Frank D. Fixer: Imagine traveling down a country road on the outskirts of Mechanicsville, Virgina; or a backyard barbecue, listening to the fun story-song of Frank D. Fixer. It’s a perfect fit, isn’t it? The only song on the album where you can scream, “Harmonica solo!” If you listen closely, you’ll see the song as Mraz’s own version of Fix You; or you might hear the story of a man wanting to be a fixer, just like his grandfather. The track is somewhat forgettable, easily forced out of sight by the other songs on the album. However, the folk inspired melodies and lyrics are reminiscent of some of our other favorite Jason Mraz story-songs.
Who’s Thinking About You Now?: Another highlight on the record, this Jazz-Pop ballad accentuates Mraz’s smooth, swift vocals and exceptional song writing skills. Epic strings, an electric guitar, and a gentle piano take part in the seemingly 60’s/70’s era theme. The music tells a story. It’s easy to envision hundreds of candles flickering in the dim light as couples dance slowly, close in each others arms, while the song plays out. The powerful chorus contrasts deeply with the smooth opening, but is welcomed with open arms. I think this has to be one of my favorites on the album.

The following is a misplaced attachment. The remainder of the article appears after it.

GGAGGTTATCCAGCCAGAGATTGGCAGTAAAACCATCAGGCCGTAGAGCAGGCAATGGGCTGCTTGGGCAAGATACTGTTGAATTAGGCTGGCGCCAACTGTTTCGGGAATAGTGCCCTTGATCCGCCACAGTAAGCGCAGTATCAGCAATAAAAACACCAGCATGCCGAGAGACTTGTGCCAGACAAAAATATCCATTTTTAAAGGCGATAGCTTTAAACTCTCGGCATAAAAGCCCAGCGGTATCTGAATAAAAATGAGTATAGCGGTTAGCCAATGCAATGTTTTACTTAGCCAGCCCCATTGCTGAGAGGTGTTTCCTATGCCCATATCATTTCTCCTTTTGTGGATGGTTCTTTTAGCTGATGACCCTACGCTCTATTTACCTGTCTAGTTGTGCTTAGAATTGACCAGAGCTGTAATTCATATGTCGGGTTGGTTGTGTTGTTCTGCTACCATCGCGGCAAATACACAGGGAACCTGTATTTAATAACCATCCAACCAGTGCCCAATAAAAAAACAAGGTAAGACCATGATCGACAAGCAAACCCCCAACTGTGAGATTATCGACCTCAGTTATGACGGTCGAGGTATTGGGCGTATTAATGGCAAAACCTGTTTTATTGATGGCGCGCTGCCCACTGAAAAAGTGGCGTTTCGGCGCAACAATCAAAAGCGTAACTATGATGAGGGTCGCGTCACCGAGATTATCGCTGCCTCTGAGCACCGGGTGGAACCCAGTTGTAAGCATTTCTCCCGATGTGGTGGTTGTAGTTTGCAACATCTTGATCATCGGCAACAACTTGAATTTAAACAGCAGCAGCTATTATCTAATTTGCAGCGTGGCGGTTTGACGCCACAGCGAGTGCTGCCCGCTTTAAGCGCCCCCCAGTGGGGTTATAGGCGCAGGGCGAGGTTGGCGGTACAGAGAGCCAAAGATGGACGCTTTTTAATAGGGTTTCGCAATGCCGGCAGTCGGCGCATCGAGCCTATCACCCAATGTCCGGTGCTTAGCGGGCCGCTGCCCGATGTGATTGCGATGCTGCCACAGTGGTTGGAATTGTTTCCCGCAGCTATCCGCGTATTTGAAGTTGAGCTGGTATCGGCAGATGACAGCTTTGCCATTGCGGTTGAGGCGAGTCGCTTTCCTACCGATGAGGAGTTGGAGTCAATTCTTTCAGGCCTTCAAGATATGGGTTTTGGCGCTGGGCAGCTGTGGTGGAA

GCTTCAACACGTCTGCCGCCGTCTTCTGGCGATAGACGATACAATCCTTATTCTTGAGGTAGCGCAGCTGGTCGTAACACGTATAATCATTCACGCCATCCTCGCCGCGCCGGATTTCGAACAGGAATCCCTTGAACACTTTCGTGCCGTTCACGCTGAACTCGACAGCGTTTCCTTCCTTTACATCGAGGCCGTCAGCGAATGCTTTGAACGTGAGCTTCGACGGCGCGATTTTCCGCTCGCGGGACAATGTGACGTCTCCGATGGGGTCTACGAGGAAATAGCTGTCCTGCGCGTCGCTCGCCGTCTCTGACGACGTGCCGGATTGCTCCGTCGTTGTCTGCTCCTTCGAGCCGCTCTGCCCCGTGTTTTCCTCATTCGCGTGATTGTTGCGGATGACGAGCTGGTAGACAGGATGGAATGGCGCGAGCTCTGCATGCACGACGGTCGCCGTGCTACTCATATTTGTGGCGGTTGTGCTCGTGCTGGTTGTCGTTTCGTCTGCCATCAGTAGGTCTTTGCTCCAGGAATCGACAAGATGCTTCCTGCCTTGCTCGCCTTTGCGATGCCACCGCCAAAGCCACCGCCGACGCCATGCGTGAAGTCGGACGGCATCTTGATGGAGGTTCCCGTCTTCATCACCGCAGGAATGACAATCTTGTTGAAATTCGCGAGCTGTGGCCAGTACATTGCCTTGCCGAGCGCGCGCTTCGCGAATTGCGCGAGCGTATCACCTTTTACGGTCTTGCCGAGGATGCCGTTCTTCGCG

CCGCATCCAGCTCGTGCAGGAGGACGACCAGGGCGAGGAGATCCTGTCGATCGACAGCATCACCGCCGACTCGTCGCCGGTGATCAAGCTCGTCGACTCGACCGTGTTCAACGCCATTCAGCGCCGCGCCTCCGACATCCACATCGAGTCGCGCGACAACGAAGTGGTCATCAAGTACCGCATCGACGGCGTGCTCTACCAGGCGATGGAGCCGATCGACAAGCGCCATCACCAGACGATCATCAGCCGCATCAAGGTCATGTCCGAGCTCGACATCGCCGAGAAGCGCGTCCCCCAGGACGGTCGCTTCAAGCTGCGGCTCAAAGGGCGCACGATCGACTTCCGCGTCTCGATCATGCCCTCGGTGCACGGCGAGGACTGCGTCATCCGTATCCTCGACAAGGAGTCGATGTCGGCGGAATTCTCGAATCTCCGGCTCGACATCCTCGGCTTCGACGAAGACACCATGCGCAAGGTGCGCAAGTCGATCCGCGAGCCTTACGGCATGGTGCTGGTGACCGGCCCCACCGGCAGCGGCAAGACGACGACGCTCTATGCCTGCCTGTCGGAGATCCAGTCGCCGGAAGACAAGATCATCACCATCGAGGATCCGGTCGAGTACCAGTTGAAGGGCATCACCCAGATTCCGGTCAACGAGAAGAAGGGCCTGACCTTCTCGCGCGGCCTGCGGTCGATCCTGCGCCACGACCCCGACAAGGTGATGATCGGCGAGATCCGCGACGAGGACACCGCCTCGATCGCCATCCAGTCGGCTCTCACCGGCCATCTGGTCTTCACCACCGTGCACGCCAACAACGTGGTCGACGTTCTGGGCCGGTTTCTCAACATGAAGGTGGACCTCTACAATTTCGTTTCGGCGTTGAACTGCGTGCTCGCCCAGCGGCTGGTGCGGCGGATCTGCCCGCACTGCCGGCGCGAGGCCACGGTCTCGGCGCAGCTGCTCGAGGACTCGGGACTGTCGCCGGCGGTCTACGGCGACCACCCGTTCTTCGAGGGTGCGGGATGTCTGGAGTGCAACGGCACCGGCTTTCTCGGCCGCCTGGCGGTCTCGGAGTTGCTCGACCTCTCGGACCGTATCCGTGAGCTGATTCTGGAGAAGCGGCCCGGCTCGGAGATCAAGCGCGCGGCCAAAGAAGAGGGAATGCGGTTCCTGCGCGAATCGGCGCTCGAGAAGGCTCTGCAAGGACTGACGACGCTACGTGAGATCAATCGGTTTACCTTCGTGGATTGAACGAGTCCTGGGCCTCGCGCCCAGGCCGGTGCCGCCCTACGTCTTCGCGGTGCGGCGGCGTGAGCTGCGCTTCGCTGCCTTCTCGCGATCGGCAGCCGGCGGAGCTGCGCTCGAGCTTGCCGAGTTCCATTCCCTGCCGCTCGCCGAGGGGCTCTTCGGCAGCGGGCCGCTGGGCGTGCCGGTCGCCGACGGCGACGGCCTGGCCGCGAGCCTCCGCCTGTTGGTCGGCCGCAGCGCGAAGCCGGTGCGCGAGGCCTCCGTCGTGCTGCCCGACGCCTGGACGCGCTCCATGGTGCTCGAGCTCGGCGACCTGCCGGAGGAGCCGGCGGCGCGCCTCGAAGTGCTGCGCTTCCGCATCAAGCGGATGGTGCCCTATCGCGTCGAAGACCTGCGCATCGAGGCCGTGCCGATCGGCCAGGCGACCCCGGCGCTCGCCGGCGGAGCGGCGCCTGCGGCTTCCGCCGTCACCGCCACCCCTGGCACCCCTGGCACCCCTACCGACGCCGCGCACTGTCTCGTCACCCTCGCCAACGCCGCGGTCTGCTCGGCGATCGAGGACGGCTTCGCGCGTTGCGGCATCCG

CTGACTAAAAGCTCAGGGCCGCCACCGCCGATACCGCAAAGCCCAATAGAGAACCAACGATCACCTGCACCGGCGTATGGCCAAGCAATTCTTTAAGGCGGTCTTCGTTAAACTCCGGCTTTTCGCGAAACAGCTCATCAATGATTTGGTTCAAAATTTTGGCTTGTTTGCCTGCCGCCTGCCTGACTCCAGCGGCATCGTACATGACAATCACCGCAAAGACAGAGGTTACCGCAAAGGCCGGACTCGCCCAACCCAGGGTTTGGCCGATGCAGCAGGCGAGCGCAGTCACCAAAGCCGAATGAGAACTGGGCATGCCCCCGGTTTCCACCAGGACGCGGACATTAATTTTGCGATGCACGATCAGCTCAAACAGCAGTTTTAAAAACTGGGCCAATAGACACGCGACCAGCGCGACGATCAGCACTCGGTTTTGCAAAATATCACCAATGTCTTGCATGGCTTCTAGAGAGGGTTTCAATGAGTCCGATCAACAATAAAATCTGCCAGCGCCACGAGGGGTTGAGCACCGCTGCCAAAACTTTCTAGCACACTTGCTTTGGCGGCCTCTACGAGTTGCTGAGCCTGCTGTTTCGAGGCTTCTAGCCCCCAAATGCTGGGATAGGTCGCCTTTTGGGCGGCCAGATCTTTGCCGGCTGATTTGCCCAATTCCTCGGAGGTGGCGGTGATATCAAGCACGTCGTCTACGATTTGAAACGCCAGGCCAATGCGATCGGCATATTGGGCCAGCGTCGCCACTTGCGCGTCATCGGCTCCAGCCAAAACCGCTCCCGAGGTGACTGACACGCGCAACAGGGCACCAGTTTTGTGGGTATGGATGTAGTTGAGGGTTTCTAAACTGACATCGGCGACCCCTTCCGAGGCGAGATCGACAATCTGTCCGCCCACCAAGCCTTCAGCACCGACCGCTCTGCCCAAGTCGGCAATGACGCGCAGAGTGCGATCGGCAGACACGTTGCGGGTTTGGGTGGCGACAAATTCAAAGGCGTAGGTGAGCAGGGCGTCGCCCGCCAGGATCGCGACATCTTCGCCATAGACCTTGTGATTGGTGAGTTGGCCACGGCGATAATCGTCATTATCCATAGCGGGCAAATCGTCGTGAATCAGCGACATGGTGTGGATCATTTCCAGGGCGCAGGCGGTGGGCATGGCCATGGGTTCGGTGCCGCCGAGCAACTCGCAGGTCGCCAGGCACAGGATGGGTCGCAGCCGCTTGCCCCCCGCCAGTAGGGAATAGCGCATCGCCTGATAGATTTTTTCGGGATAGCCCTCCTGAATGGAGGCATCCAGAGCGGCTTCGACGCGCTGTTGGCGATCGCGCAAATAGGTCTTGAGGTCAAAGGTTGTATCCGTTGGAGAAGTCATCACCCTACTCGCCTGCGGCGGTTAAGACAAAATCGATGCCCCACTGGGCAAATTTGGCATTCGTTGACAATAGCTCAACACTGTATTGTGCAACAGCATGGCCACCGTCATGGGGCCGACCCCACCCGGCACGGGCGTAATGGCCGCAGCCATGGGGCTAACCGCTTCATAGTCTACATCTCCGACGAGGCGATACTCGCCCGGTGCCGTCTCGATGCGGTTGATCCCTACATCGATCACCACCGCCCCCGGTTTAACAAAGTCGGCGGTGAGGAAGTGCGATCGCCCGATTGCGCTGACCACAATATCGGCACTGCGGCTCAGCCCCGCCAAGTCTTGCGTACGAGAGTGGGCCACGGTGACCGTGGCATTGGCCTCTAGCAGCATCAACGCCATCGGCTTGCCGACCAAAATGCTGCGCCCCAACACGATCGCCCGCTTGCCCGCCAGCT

In Your Hands: When listening to In Your Hands, I can assure you, you’ll have the need to immediately get yourself a glass of wine, finding the urge to cuddle with your loved one. The vocals are almost hypnotic, smooth like caramel. The song speaks of love lost – longing and wanting. “Taking autumn walks in Central Park, they were made for two. Afternoon naps have never felt so crappy. What’s missing in my life is you. So I’ll leave it in your hands now.”